The questions every CIO should ask about Apple Watch

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Apple recently released the developer tools and guidelines for Apple Watch, giving users and developers a preview of how the device and apps designed for it will function.

Apple Watch won’t be the first wearable or smartwatch on the market, but it is the first such device that has generated significant positive interest among consumers and the mainstream press, and it is considered by many to be the first break-through smartwatch. That means that it will not only create demand on its own, but that it will also pull competing products into the limelight – several stores are running Black Friday promotions for smartwatches reflecting that halo effect. In thinking about how to respond to Apple Watch, you’re really thinking about how to approach smartwatches, wearables, and even portable IoT devices as a whole.

The challenge is that these categories of devices are so completely new that understanding their potential as enterprise solutions as well as the risks that they may pose to corporate data is very difficult. Knowing the right questions to consider in advance, however, makes it easier to respond to the release and mass adoption of these devices as more details, capabilities, and challenges come to light.

Note: I’m focusing here on devices like smartwatches here and excluding Google Glass and similar potential products for two reasons. One is that there is much more consumer interest for smartwatches. Glass has failed to capture the public consciousness in a positive way and many developers have begun to shift their focus away from consumer-oriented Glass apps, though many are still pursuing specialized workplace solutions, particularly in healthcare, manufacturing, and field service. The other is that many of the potential uses and challenges around Glass and similar devices, including specialized app development, have generally been discussed and are more or less understood at this point.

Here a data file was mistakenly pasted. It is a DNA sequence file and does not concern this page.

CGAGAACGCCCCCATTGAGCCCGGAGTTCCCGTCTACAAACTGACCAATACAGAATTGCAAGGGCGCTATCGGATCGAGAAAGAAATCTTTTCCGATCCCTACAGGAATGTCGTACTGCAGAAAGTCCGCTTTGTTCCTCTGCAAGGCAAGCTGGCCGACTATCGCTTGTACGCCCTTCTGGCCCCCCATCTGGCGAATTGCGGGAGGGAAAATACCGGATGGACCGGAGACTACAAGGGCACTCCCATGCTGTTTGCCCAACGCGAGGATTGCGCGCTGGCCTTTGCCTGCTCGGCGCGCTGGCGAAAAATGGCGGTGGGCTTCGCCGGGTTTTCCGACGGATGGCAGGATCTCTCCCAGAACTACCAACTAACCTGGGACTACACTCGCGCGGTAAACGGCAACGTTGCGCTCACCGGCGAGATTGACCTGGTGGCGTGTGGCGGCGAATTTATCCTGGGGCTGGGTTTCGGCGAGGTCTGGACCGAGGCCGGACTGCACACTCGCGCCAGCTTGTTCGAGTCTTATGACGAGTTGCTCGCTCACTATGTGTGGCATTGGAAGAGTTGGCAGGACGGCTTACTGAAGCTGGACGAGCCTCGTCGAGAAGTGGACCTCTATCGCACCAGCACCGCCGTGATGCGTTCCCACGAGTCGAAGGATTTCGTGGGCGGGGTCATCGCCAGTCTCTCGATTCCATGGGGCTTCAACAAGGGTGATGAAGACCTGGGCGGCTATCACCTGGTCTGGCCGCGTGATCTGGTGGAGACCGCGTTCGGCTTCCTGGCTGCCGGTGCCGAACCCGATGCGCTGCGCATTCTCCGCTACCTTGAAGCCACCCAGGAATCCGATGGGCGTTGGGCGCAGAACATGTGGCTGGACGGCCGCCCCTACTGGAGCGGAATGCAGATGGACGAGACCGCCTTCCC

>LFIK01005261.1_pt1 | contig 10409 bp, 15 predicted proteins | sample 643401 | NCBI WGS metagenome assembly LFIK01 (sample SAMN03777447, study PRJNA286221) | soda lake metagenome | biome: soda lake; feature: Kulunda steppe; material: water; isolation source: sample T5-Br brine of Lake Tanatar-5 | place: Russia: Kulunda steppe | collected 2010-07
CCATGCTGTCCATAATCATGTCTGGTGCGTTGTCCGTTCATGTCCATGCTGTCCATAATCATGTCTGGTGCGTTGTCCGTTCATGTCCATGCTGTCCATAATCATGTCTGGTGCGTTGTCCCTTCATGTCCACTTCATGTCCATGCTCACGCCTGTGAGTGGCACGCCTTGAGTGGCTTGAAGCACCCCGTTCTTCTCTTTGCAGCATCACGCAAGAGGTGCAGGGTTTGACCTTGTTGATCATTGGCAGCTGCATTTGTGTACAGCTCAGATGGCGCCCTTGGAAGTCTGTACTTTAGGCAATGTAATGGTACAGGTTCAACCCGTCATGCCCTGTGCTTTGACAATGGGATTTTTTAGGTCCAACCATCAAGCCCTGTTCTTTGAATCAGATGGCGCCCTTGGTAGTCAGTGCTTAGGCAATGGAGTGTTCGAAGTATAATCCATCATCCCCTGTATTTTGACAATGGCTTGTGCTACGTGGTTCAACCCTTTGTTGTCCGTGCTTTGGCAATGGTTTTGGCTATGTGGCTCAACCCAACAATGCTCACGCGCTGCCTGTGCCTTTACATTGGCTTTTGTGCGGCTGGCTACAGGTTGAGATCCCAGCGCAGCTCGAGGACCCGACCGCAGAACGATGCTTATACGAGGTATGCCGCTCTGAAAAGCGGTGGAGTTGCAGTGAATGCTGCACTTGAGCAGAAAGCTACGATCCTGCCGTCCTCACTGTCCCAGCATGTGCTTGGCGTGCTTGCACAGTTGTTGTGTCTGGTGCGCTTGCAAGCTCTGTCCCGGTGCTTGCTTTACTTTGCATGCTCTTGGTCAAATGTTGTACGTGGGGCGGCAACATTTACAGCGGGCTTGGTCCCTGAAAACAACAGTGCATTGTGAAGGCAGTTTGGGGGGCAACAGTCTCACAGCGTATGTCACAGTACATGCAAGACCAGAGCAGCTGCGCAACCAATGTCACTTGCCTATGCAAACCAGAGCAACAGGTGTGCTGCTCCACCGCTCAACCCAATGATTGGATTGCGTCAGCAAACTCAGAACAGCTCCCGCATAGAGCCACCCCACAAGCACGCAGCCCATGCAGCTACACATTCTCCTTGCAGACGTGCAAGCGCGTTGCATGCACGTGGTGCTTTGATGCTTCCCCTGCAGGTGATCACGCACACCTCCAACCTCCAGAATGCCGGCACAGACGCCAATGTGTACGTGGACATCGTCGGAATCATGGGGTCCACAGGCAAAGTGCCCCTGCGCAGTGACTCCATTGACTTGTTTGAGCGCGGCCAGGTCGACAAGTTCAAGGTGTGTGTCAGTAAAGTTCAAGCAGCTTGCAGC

Designing new security and appropriate use policies

It seems rather self-evident that the first smartwatches in the workplace will be personally owned. Without strong enterprise use-cases, investing in a pricey device like Apple Watch for employees seems like very unlikely in the near term.

These devices, however, can interact with business data and systems, typically by being tethered to smartphone (though some smartwatches on the market like the Galaxy Gear S do include their own cellular connection). Some have built-in cameras and can geocode photos taken with them. Apple Watch is expected to include some amount of onboard storage (rumors and reports indicate a 4GB capacity). Here are some key policy questions to consider.

  • Is it appropriate to allow or support wearable devices connecting to enterprise resources? This is a particularly difficult question in that many of the devices will be tethered to mobile devices that are already allowed access.
  • Should mobile devices tethered to wearables that have the ability to access enterprise content be treated as inherently less secure devices (presuming one can detect the connection to such a wearable)?